Introducing a new way to navigate by topics. Access the latest news, data, publications and more around topics of interest.
Our population statistics cover age, sex, race, Hispanic origin, migration, ancestry, language use, veterans, as well as population estimates and projections.
This section provides information on a range of educational topics, from educational attainment and school enrollment to school districts, costs and financing.
We measure the state of the nations workforce, including employment and unemployment levels, weeks and hours worked, occupations, and commuting.
Our statistics highlight trends in household and family composition, describe characteristics of the residents of housing units, and show how they are related.
Health statistics on insurance coverage, disability, fertility and other health issues are increasingly important in measuring the nation's overall well-being.
We measure the housing and construction industry, track homeownership rates, and produce statistics on the physical and financial characteristics of our homes.
The U.S. Census Bureau is the official source for U.S. export and import statistics and regulations governing the reporting of exports from the U.S.
The U.S. Census Bureau provides data for the Federal, state and local governments as well as voting, redistricting, apportionment and congressional affairs.
Search an alphabetical index of keywords and phrases to access Census Bureau statistics, publications, products, services, data, and data tools.
Geography provides the framework for Census Bureau survey design, sample selection, data collection, tabulation, and dissemination.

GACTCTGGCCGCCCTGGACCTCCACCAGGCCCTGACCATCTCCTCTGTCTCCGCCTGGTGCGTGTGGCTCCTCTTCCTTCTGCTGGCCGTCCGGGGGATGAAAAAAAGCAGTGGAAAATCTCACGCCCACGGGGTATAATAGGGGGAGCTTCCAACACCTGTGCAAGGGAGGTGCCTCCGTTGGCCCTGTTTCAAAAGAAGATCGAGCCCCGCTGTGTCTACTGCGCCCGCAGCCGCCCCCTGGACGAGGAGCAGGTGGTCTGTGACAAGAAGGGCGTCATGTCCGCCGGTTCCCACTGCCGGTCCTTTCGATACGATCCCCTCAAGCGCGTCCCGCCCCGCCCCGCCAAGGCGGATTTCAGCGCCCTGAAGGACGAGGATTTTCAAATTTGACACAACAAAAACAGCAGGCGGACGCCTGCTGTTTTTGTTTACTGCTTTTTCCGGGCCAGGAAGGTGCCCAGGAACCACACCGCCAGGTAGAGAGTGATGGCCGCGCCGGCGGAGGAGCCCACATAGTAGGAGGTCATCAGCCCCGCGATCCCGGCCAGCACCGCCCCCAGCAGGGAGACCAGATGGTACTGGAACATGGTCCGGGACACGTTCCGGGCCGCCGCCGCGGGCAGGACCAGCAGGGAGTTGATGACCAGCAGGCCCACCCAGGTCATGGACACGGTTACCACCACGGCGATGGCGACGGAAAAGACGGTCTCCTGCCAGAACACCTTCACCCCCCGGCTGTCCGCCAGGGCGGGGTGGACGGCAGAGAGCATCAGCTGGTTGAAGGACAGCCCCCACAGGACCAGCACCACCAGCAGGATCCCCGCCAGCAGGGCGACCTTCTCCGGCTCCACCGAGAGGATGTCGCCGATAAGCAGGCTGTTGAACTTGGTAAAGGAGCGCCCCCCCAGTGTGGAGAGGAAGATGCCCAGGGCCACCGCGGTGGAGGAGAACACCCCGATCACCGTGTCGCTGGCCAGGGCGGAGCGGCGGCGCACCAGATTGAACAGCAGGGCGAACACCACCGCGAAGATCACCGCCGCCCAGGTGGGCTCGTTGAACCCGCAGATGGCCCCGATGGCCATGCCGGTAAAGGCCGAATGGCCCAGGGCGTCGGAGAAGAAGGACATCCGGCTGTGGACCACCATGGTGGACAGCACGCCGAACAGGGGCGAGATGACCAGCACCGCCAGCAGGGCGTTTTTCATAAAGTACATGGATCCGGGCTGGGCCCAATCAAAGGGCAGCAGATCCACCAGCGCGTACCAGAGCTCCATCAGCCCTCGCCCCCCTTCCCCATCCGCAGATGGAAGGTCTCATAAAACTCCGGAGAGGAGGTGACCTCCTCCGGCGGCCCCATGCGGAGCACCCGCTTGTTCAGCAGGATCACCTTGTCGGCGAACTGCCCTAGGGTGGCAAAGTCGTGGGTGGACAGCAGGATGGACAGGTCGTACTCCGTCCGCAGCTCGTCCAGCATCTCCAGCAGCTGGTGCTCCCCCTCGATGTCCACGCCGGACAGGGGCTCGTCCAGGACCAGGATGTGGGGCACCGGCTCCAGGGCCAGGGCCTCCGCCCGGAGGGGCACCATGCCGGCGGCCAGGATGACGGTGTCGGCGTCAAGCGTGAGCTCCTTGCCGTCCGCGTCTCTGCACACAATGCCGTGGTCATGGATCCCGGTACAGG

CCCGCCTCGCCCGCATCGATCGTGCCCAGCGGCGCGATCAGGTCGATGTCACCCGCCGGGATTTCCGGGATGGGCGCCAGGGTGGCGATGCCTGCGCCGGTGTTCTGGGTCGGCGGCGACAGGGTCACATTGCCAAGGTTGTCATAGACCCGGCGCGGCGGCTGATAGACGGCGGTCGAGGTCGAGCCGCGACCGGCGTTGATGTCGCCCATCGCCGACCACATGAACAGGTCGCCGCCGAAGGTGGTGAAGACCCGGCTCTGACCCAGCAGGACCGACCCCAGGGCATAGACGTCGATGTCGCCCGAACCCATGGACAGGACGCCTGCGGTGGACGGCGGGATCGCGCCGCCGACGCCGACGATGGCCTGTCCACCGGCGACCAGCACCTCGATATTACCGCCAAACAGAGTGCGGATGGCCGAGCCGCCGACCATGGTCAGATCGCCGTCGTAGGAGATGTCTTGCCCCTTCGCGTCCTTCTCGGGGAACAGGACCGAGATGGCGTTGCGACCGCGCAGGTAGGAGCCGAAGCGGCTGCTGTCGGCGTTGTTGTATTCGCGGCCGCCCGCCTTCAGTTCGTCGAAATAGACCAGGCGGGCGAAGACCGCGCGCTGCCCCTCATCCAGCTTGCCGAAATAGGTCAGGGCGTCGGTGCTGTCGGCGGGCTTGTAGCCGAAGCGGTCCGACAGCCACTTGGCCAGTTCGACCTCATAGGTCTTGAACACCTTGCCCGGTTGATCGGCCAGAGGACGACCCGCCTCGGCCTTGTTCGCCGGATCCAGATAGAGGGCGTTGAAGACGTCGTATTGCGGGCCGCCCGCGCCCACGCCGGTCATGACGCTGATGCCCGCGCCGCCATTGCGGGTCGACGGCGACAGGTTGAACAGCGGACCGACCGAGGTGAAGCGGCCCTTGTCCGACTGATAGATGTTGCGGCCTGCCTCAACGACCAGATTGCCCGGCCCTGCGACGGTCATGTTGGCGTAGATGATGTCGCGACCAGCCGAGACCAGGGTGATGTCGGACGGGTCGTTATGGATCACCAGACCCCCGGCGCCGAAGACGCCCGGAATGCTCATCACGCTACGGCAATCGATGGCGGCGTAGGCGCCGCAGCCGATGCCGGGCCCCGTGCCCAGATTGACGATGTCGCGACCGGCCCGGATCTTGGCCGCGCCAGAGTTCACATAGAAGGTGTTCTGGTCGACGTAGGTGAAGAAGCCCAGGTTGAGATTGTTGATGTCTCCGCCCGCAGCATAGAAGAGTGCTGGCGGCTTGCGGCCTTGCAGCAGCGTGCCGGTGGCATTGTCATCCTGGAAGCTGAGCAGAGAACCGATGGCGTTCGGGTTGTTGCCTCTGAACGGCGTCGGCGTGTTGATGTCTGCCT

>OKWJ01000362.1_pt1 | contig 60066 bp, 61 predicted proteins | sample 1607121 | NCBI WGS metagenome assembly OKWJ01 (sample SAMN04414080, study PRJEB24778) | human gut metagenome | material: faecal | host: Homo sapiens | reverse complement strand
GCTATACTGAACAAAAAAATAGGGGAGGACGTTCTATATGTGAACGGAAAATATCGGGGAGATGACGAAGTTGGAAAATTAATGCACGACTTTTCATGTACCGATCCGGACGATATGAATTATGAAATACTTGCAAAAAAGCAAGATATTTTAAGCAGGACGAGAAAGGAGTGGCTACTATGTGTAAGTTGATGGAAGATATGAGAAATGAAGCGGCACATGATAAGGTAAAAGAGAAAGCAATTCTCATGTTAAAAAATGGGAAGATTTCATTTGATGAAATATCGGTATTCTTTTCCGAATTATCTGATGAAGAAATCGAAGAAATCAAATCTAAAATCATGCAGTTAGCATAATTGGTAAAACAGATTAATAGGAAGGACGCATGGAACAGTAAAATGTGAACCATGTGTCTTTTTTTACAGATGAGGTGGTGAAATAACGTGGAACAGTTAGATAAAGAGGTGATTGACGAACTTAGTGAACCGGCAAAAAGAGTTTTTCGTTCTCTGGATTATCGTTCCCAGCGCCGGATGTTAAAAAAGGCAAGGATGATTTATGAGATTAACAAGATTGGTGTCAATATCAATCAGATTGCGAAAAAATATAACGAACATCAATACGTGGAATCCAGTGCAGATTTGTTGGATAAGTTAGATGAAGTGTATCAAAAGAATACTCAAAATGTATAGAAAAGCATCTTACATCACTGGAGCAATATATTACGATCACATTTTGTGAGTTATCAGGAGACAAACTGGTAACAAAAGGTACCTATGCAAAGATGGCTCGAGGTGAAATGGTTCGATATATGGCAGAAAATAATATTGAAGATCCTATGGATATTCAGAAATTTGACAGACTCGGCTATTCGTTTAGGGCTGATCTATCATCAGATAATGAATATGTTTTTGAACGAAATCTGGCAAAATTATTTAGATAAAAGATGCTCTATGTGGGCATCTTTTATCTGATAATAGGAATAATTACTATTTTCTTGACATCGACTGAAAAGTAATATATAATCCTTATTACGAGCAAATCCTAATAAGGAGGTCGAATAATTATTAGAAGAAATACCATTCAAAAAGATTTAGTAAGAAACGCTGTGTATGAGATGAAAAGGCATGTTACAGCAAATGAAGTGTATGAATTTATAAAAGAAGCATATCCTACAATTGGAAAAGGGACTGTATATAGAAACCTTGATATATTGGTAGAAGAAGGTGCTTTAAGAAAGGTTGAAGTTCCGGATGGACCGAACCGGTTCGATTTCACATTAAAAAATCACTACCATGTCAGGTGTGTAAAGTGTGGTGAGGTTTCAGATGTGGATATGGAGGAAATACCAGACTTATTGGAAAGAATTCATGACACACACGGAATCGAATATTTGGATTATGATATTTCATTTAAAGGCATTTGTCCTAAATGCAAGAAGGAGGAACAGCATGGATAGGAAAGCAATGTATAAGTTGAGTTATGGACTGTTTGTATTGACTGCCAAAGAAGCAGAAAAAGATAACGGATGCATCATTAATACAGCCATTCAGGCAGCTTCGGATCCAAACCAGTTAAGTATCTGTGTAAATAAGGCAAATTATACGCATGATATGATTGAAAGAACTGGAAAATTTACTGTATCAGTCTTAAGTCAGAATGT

Geography is central to the work of the Bureau, providing the framework for survey design, sample selection, data collection, tabulation, and dissemination.
Find resources on how to use geographic data and products with statistical data, educational blog postings, and presentations.
The Geographic Support System Initiative will integrate improved address coverage, spatial feature updates, and enhanced quality assessment and measurement.
Work with interactive mapping tools from across the Census Bureau.
Find geographic data and products such as Shapefiles, KMLs, TIGERweb, boundary files, geographic relationship files, and reference and thematic maps.
Metropolitan and micropolitan areas are geographic entities used by Federal statistical agencies in collecting, tabulating, and publishing Federal statistics.
Find information about specific partnership programs and learn more about our partnerships with other organizations.
Definitions of geographic terms, why geographic areas are defined, and how the Census Bureau defines geographic areas.
We conduct research on geographic topics such as how to define geographic areas and how geography changes over time.
Visit our library of Census Bureau multimedia files. Collection formats include audio, video, mobile apps, images, and publications.
Collection of audio features and sound bites.
The Census Bureau packages data and information into easy-to-understand visuals.
Browse Census Bureau images.
Read briefs and reports from Census Bureau experts.
Watch Census Bureau vignettes, testimonials, and video files.
Read research analyses from Census Bureau experts.
Access data through products and tools including data visualizations, mobile apps, interactive web apps and other software.
Developer portal to access services and documentation for the Census Bureau's APIs.
Explore Census Bureau data on your mobile device with interactive tools.
Find a multitude of DVDs, CDs and publications in print by topic.
These external sites provide more data.
Download extraction tools to help you get the in-depth data you need.
Learn more about our data from this collection of e-tutorials, presentations, webinars and other training materials. Sign up for training sessions.
Explore Census data with interactive visualizations covering a broad range of topics.
Learn how we serve the public as the most reliable source of data about the nation's people and economy.
How we provide the best mix of timeliness, relevancy, quality, and cost for the data we collect.